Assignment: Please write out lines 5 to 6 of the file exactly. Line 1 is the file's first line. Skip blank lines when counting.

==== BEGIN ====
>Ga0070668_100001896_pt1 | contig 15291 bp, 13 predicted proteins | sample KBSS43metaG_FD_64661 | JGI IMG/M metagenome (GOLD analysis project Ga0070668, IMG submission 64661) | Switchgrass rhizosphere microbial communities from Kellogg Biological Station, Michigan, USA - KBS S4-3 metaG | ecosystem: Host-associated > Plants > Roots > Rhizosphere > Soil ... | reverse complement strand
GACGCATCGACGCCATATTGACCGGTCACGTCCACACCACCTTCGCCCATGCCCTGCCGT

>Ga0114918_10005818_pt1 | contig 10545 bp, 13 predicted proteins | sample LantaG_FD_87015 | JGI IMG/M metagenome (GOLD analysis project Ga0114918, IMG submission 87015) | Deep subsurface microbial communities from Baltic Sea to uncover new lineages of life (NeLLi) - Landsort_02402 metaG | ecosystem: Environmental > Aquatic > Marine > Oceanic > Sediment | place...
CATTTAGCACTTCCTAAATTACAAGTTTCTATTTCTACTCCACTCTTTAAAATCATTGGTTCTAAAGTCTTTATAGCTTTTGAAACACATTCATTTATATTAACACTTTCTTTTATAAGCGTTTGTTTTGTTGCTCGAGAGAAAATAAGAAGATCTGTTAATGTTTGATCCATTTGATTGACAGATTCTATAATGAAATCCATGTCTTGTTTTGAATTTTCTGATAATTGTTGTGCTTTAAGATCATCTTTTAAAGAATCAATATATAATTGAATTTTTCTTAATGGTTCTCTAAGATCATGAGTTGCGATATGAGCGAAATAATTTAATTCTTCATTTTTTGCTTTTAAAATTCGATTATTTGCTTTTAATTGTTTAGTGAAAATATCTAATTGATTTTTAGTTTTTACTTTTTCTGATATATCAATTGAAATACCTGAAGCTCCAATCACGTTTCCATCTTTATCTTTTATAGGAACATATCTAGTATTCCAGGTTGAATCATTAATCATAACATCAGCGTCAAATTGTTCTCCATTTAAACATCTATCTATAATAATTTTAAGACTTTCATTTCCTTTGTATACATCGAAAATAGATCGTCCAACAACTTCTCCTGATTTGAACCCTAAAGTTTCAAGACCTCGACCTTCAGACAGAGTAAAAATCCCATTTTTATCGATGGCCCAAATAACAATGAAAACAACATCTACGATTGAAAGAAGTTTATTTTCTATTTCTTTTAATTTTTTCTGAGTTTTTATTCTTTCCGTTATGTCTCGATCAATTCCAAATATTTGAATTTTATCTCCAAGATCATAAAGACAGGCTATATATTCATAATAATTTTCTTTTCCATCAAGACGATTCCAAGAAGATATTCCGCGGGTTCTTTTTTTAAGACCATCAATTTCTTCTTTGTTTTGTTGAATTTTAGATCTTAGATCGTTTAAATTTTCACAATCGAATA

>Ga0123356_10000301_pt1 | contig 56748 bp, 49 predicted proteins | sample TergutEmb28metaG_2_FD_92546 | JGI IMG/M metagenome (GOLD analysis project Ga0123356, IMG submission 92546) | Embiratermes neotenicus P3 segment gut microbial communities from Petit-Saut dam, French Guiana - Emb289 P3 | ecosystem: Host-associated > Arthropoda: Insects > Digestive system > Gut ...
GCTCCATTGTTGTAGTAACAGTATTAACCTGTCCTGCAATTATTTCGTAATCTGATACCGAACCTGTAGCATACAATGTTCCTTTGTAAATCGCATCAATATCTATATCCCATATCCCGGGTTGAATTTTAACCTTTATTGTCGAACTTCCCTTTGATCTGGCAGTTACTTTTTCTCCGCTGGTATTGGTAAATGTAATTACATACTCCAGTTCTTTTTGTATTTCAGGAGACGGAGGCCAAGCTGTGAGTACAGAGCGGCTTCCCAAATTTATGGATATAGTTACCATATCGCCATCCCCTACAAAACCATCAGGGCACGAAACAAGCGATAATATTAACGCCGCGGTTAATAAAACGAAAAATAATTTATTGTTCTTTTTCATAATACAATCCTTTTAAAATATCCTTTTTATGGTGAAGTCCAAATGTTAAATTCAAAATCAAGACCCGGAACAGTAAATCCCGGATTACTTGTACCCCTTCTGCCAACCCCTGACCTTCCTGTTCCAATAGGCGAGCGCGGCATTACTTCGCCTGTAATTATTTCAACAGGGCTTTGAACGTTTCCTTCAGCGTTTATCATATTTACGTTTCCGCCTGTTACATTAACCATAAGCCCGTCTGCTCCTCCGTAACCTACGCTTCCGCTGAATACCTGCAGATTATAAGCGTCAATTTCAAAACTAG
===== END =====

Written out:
>Ga0123356_10000301_pt1 | contig 56748 bp, 49 predicted proteins | sample TergutEmb28metaG_2_FD_92546 | JGI IMG/M metagenome (GOLD analysis project Ga0123356, IMG submission 92546) | Embiratermes neotenicus P3 segment gut microbial communities from Petit-Saut dam, French Guiana - Emb289 P3 | ecosystem: Host-associated > Arthropoda: Insects > Digestive system > Gut ...
GCTCCATTGTTGTAGTAACAGTATTAACCTGTCCTGCAATTATTTCGTAATCTGATACCGAACCTGTAGCATACAATGTTCCTTTGTAAATCGCATCAATATCTATATCCCATATCCCGGGTTGAATTTTAACCTTTATTGTCGAACTTCCCTTTGATCTGGCAGTTACTTTTTCTCCGCTGGTATTGGTAAATGTAATTACATACTCCAGTTCTTTTTGTATTTCAGGAGACGGAGGCCAAGCTGTGAGTACAGAGCGGCTTCCCAAATTTATGGATATAGTTACCATATCGCCATCCCCTACAAAACCATCAGGGCACGAAACAAGCGATAATATTAACGCCGCGGTTAATAAAACGAAAAATAATTTATTGTTCTTTTTCATAATACAATCCTTTTAAAATATCCTTTTTATGGTGAAGTCCAAATGTTAAATTCAAAATCAAGACCCGGAACAGTAAATCCCGGATTACTTGTACCCCTTCTGCCAACCCCTGACCTTCCTGTTCCAATAGGCGAGCGCGGCATTACTTCGCCTGTAATTATTTCAACAGGGCTTTGAACGTTTCCTTCAGCGTTTATCATATTTACGTTTCCGCCTGTTACATTAACCATAAGCCCGTCTGCTCCTCCGTAACCTACGCTTCCGCTGAATACCTGCAGATTATAAGCGTCAATTTCAAAACTAG